René Descartes was a mathematician and philospher of the Enlightenment. Photo credit: Frans Hals – André Hatala [e.a.] (1997) De eeuw van Rembrandt, Bruxelles: Crédit communal de Belgique, ISBN 2-908388-32-4Descartes also ushered in an area of independent thought in philosophy, braking with tradition by refusing to base his reasoning exclusively on what others had written before him, extolling instead critical thinking.
He heavily influenced the history of philosophy, inspiring other famous philosophers such as Spinoza, Leibniz and David Hume.
Though born in Geneva in 1712, Jean-Jacques Rousseau was mainly active in France and was part of the Jacobin club during the French Revolution. He greatly influenced both Robespierre and Saint-Just’s ideology; it is thought he was their inspiration for making Deism France’s official religion during the first French Republic.
Against Thomas Hobbes’ school of thought, Rousseau did not believe that man’s natural state was an immoral one. Instead, he believed the universal ideal state of Humanity would be to live in a primitive society, according to his nature but not without discipline. There was a lot of criticism of his moral principle in the eighteenth century. It bleeds into his political philosophy of a state self-governed by the people. Such a state needs be small, making certain there is a sense of community that would make a single person strive for the good of all.
Jean-Jacques Rousseau wrote about political philosophy and child education. Photo credit: Renaud Camus on Visual Hunt
Men are wicked, but Man is good.
His theories on child education emphasize teaching through consequence rather than punishment.
Born in 1854 in Nancy, Henri Poincaré is most famous for his mathematical discoveries. He worked as a civil mining engineer and taught mathematics at the Sorbonne.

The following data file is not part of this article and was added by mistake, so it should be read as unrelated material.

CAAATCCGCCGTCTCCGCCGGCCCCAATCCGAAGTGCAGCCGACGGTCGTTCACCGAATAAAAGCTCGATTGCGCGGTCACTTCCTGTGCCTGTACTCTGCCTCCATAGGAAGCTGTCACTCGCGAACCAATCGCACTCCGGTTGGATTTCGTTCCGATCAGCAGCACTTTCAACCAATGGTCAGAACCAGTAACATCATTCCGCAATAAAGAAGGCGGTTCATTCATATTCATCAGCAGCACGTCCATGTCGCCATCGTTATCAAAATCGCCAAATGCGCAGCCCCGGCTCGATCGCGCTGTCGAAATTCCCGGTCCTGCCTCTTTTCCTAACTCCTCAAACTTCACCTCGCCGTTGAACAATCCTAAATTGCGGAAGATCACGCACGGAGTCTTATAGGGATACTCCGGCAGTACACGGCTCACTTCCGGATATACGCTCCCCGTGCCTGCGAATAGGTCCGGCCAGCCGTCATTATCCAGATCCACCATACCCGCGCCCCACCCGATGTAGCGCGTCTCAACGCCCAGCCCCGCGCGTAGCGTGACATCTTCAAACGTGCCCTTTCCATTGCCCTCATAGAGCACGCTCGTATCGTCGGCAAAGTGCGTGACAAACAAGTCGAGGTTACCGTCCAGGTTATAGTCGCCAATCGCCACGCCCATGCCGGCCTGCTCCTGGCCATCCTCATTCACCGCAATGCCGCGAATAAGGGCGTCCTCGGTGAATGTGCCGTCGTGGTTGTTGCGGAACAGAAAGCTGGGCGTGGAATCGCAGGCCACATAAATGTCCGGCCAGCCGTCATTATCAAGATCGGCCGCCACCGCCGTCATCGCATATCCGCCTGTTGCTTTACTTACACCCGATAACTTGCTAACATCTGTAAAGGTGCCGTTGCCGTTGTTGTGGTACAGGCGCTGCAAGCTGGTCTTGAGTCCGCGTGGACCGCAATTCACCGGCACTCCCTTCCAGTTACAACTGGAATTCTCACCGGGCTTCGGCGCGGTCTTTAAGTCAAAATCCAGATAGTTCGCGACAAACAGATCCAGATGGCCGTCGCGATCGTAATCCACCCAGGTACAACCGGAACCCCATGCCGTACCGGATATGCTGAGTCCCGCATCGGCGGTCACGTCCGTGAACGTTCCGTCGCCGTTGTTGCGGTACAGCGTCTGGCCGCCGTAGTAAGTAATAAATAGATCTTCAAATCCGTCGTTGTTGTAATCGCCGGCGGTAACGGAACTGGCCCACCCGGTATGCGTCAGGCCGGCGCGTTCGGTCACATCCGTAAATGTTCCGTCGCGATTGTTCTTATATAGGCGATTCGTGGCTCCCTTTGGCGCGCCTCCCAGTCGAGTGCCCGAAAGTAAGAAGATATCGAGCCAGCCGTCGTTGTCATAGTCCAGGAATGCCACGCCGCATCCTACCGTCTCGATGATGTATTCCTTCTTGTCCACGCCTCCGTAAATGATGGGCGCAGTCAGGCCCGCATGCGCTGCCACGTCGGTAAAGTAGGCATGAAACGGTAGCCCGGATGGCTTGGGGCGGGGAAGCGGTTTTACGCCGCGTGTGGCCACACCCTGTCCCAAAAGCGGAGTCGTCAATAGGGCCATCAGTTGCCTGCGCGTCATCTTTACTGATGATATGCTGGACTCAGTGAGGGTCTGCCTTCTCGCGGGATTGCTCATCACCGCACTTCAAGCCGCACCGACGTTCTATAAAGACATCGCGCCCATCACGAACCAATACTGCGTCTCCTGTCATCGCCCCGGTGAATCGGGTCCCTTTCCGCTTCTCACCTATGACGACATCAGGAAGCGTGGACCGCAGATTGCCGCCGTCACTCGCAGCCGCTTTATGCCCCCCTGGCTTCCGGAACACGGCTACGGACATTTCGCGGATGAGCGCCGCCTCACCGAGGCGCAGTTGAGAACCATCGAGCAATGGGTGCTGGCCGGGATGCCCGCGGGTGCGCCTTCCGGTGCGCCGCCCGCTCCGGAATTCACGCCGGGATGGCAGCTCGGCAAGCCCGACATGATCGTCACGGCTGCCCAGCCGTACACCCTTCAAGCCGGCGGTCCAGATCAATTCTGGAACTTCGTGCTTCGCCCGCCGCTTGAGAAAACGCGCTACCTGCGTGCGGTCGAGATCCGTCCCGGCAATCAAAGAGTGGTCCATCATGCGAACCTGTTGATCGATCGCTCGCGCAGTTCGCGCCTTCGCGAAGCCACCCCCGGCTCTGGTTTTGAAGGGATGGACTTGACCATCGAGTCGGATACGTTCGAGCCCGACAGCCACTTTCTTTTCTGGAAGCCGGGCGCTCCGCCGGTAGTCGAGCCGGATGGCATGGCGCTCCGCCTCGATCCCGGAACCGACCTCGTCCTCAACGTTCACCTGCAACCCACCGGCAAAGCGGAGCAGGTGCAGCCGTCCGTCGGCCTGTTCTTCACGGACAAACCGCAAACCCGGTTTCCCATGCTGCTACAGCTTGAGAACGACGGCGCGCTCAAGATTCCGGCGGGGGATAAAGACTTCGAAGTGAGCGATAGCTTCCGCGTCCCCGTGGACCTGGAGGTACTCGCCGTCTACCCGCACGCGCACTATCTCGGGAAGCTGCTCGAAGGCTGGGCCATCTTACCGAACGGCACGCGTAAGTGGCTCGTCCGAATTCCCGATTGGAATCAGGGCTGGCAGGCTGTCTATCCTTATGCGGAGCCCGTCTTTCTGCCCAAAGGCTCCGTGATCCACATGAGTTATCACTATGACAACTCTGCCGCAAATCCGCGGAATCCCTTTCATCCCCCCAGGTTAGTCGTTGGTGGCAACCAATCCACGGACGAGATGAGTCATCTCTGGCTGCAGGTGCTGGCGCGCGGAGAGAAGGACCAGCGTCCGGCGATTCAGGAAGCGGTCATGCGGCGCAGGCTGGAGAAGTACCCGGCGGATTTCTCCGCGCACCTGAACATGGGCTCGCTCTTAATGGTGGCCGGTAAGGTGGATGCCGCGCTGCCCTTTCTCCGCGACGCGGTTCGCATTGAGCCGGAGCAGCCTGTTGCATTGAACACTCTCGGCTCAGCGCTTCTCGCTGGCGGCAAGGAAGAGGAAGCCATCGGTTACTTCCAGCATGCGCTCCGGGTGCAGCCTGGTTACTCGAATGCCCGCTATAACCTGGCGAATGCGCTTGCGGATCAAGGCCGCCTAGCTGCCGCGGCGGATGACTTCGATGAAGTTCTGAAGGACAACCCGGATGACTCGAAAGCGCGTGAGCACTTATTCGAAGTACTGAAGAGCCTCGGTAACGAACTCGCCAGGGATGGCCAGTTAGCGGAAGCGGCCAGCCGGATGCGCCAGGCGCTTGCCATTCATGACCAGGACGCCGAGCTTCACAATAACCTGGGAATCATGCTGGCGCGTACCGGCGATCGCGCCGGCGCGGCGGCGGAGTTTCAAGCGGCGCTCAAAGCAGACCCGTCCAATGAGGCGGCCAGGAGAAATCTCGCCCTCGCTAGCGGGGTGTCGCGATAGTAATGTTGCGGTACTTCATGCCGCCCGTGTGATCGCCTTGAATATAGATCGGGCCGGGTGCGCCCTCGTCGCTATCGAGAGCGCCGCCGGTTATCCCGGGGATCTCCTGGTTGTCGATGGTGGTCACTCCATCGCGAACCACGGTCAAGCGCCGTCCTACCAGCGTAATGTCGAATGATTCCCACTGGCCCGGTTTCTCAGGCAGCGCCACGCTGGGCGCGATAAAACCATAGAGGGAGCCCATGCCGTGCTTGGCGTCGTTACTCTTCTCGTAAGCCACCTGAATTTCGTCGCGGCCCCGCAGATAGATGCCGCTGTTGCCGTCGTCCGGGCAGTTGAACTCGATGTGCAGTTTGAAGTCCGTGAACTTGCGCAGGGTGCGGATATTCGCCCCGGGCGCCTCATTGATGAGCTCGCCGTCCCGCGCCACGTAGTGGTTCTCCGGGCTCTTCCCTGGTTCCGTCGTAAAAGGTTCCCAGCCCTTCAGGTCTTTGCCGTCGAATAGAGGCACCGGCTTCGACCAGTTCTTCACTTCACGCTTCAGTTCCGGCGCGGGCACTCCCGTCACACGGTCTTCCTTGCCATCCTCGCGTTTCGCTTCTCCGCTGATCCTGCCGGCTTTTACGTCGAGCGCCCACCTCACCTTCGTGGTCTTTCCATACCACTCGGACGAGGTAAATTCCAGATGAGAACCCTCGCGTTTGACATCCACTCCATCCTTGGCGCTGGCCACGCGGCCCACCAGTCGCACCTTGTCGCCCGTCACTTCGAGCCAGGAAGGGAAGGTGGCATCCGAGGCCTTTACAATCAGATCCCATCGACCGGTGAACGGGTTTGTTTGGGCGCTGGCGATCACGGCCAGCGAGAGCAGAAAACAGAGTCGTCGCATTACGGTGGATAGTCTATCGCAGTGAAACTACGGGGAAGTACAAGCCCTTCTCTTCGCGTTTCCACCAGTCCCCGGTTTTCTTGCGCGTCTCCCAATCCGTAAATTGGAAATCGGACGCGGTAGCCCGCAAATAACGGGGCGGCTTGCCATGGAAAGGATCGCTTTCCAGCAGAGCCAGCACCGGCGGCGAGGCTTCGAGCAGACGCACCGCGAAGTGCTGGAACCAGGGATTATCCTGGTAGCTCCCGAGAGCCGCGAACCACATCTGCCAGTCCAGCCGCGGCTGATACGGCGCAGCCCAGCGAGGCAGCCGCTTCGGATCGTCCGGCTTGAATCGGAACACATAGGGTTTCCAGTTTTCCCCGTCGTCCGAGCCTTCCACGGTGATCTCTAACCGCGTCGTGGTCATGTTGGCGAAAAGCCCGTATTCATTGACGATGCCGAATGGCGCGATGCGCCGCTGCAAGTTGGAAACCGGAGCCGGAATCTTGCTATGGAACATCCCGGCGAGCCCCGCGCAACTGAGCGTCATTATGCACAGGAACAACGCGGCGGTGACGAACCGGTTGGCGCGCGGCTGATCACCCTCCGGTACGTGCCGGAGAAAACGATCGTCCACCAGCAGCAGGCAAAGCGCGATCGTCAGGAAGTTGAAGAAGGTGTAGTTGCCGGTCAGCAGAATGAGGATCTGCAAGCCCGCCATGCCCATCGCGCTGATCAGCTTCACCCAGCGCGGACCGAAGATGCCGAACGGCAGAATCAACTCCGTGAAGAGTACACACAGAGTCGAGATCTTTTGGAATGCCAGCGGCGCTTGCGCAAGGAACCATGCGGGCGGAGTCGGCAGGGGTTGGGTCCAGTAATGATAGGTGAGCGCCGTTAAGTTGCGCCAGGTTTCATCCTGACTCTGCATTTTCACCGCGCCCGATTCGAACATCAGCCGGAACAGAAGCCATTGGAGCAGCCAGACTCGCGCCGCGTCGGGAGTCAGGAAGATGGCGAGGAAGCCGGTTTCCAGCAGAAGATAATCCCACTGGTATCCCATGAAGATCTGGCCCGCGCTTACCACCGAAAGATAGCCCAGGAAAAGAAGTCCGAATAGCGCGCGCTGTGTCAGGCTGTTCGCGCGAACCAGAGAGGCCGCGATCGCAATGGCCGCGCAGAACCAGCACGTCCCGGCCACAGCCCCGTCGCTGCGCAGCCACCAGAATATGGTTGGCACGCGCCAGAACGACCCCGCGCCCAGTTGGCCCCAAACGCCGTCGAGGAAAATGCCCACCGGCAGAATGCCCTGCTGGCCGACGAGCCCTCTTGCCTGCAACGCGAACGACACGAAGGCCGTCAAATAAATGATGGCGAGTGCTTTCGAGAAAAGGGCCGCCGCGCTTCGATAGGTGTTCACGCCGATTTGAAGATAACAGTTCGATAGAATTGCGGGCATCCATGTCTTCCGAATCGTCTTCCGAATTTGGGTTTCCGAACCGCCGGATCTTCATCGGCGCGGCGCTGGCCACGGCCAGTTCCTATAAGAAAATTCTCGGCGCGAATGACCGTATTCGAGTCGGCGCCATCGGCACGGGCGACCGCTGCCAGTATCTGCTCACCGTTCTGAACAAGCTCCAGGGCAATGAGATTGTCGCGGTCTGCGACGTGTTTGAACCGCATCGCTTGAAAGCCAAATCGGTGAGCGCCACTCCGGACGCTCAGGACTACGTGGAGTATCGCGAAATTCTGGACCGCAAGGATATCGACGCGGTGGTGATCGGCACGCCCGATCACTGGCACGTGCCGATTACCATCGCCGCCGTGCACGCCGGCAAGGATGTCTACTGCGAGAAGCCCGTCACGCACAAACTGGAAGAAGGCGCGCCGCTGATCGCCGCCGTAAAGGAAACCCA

Similar to Immanual Kant and against, his philosophy saw mathematics not as an analytic science, but as a synthetic science. Despite a generally deterministic view of the universe, he also saw creativity as consisting of two stages, one of random ideas followed by the critical evaluation thereof, inspiring Daniel Dewitt’s notion of free will. He was not an empiricist, but somewhere between a realist and an anti-realist.
Oddly enough, three of the most influential French philosophers of the twentieth century were born in the same year: 1908.
French philosopher Simone de BEauvoir poneered the distinction between gender and sex. Photo credit: Abode of Chaos on VisualHunt
One of the great French writers of the 20th century, Simone de Beauvoir did not consider herself a philosopher. And yet she was greatly influential in many areas of modern philosophy, especially feminist existentialism and the social theory of feminism, much in the tradition of earlier women philosophers such as Mary Wollstonecraft. She pioneered sex-gender distinction and the idea that much of what defines a woman in modern society is learned, influenced by society’s views of how a woman should think or act. She first believed that a socialist revolution would bring about the necessary changes in belief and morality to equalize the gender shift. Later, though, she would abandon her Marxist views.
She was a friend of Merleau-Ponty and had a long-time relationship with Jean-Paul Sartre.